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2016 PAME Conference

25 Presentations 5 Sections

Thursday, June 23, 2016 – Sunday, June 26, 2016
Alexandria, VA
Recordings of presentations from the conference


The Partners Against Mortality in Epilepsy (PAME) biennial conference brings together professionals (clinicians, basic science researchers and others) with public health officials and people who have epilepsy and their families/caregivers. The overarching goal is to plan, conduct, and disseminate content from a multi-disciplinary meeting focused on knowledge sharing that will identify:
  • Trends in incidence of epilepsy-related mortality and prevention—particularly Sudden Unexpected Death in Epilepsy (SUDEP)
  • Clinical practices to increase adoption of prevention strategies
  • Gaps in the knowledge base and stakeholder understanding about mortality in epilepsy
  • Opportunities to advance mortality research, prevention, and public awareness
Organizations leading the PAME partnership are the American Epilepsy Society (AES), Citizens United for Research in Epilepsy (CURE), and Epilepsy Foundation (EF). AES serves as the fiscal agent for the group.Clinicians participating in the meeting may earn continuing medical education credits under the auspices of the American Epilepsy Society. Selected early career fellows who are developing their research specialties and portfolio will be encouraged to participate.

SUDEP Background

SUDEP is now recognized as the leading cause of mortality associated with epilepsy, excluding status epilepticus and underlying etiologies. Despite the importance of the problem and the implications for intervention, SUDEP had not received widespread professional attention in the United States prior to the mid-2000s.

The general level of awareness and interest in SUDEP has grown, as evidenced by the growing numbers of publications, posters/presentations and attendance at the SUDEP SIG at recent AES annual meetings. In addition, there has been a significant rise in the number of inquiries from clinical and basic scientists as well as from patients and families via advocacy organizations.

People desire more information regarding cutting-edge research, participation in studies, possible collaborations and networking. This “pent-up demand” led to the original concept to have a meeting that would meet the multiple needs of the SUDEP community.

Needs assessment

Mortality in epilepsy, especially SUDEP, was identified by the Institute of Medicine as an area of importance for further investigation and education, focused on “preventing epilepsy-related causes of death, including accidents and injuries, SUDEP, and suicide” (Institute of Medicine. Epilepsy across the spectrum: Promoting health and understanding: Institute of Medicine of the National Academies; 2012). Recent publications in journals devoted to epilepsy research document the continued need for investigation into the causes of SUDEP and for altering clinical practice related to SUDEP among clinicians providing care for those with epilepsy. Two recent papers are examples: Ryvlin and colleagues review the research that suggests potential strategies for prevention for SUDEP but note that “no evidence-based prevention is available” (Ryvlin P et al. Prevention of sudden unexpected death in epilepsy: a realistic goal)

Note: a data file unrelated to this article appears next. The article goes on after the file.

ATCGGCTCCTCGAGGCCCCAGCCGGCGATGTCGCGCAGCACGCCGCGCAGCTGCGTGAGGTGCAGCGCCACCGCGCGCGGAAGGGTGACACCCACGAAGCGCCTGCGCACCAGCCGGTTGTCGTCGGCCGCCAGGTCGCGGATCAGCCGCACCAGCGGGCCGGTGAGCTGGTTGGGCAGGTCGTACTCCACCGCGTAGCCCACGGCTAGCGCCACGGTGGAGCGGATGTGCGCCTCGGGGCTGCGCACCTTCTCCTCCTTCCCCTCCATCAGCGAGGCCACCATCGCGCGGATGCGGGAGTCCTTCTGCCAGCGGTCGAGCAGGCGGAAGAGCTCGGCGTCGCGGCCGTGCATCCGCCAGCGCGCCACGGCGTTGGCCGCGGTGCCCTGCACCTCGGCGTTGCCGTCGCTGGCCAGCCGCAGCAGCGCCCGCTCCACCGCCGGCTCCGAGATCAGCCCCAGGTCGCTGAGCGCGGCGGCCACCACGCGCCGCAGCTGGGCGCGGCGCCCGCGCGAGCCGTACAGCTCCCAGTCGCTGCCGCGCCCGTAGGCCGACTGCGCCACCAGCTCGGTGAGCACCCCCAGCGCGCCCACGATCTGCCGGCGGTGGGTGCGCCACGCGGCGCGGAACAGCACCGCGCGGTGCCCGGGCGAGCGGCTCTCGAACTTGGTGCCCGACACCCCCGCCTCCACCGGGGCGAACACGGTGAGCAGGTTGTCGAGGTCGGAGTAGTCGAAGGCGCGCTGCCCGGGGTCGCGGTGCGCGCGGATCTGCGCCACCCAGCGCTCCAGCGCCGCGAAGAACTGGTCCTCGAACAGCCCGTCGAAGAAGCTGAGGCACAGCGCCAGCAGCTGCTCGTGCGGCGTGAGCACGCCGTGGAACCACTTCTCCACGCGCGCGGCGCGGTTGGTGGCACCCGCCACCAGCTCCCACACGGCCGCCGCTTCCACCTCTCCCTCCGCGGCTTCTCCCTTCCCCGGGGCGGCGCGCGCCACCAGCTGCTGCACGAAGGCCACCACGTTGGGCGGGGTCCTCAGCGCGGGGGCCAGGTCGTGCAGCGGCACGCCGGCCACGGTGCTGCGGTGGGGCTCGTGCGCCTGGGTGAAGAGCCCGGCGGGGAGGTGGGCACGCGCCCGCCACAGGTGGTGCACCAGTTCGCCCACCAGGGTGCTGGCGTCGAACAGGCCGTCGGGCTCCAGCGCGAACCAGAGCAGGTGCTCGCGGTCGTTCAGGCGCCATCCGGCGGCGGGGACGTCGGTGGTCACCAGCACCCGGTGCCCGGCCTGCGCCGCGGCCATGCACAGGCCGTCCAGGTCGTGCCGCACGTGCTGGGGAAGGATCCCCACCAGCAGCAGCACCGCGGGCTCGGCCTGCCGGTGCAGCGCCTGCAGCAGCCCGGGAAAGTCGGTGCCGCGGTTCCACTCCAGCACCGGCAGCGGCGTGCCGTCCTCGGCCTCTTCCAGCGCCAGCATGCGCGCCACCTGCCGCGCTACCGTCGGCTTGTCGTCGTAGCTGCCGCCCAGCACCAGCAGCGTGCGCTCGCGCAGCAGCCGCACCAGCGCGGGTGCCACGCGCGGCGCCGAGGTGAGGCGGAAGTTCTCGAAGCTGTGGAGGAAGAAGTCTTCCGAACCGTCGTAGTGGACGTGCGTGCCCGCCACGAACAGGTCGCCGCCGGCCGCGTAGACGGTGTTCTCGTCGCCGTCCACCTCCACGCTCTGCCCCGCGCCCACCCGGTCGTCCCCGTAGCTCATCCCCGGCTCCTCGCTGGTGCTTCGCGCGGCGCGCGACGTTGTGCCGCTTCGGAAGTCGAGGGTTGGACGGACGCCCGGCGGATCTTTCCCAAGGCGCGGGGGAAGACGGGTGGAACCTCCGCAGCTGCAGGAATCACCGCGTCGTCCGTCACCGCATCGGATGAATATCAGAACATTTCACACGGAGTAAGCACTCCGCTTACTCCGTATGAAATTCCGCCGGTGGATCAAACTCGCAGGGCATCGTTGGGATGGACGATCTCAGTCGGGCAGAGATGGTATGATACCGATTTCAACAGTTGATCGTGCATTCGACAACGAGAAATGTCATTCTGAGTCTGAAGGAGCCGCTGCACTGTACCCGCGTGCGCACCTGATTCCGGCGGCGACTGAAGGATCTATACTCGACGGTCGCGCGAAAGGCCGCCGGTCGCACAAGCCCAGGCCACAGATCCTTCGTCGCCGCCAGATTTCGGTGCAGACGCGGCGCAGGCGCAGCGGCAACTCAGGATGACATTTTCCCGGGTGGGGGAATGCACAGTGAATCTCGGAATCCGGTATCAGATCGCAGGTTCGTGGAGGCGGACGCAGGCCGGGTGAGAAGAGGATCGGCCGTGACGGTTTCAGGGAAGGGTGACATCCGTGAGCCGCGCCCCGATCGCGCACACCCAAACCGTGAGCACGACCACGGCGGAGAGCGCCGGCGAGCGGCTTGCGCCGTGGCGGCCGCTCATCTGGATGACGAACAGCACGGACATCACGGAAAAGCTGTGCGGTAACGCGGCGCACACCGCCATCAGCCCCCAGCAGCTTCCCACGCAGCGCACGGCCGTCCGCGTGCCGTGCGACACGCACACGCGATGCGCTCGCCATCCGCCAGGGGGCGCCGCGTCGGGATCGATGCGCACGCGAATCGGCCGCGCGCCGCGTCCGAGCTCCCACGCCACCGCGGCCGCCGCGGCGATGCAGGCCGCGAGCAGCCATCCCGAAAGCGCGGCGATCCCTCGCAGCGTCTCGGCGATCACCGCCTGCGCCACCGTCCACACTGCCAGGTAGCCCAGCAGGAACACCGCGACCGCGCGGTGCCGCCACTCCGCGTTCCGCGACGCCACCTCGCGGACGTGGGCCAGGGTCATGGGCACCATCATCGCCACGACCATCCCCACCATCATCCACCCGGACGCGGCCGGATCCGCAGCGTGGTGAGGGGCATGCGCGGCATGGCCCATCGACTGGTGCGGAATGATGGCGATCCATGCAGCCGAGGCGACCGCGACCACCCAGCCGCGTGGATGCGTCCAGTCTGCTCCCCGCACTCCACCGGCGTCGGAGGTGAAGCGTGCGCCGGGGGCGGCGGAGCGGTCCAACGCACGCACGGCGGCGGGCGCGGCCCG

IOM President Harvey Fineberg, M.D., Ph.D. described epilepsy as “a problem remarkably hidden for such a visible illness,” and “a very serious problem that has been too long neglected as a public health concern.” Frances Jensen, M.D., past president of the American Epilepsy Society, has noted that “epilepsy’s high rate of occurrence and heavy burden on patients and families is in stark contrast with the highly insufficient attention the disease gets at all levels of our health care system and our society at large. Gaps in the nation’s ability to deal with epilepsy and its consequences prevail in so many spheres that vigorous action is urgently needed to affect change and create a system that will assure accessible, comprehensive, high‐quality optimal care for every person who has the condition.”

Learning Objectives

Clinician Learning Objectives
  • Strengthen the capacity of health care providers to discuss epilepsy-mortality broadly and SUDEP specifically, identify risk factors, communicate prevention strategies.
  • Address gaps in care for people with epilepsy and provide strategies for improvement.
Researcher Learning Objectives
  • Identify progress made in epilepsy mortality and SUDEP research and direction for future research as well as funding and collaboration opportunities.
  • Build collaborations across medical disciplines and among families/advocates to bolster research opportunities and participation.
Families/Advocates/Lay Organization Learning Objectives
  • Learn about the latest in epilepsy mortality, especially SUDEP research.
  • Enable people with epilepsy, families and lay organizations to advance SUDEP awareness and education by facilitating collaborations between support groups, funding sources, health care professionals and others, both nationally and internationally.

Target Audience

Basic, Intermediate and Advanced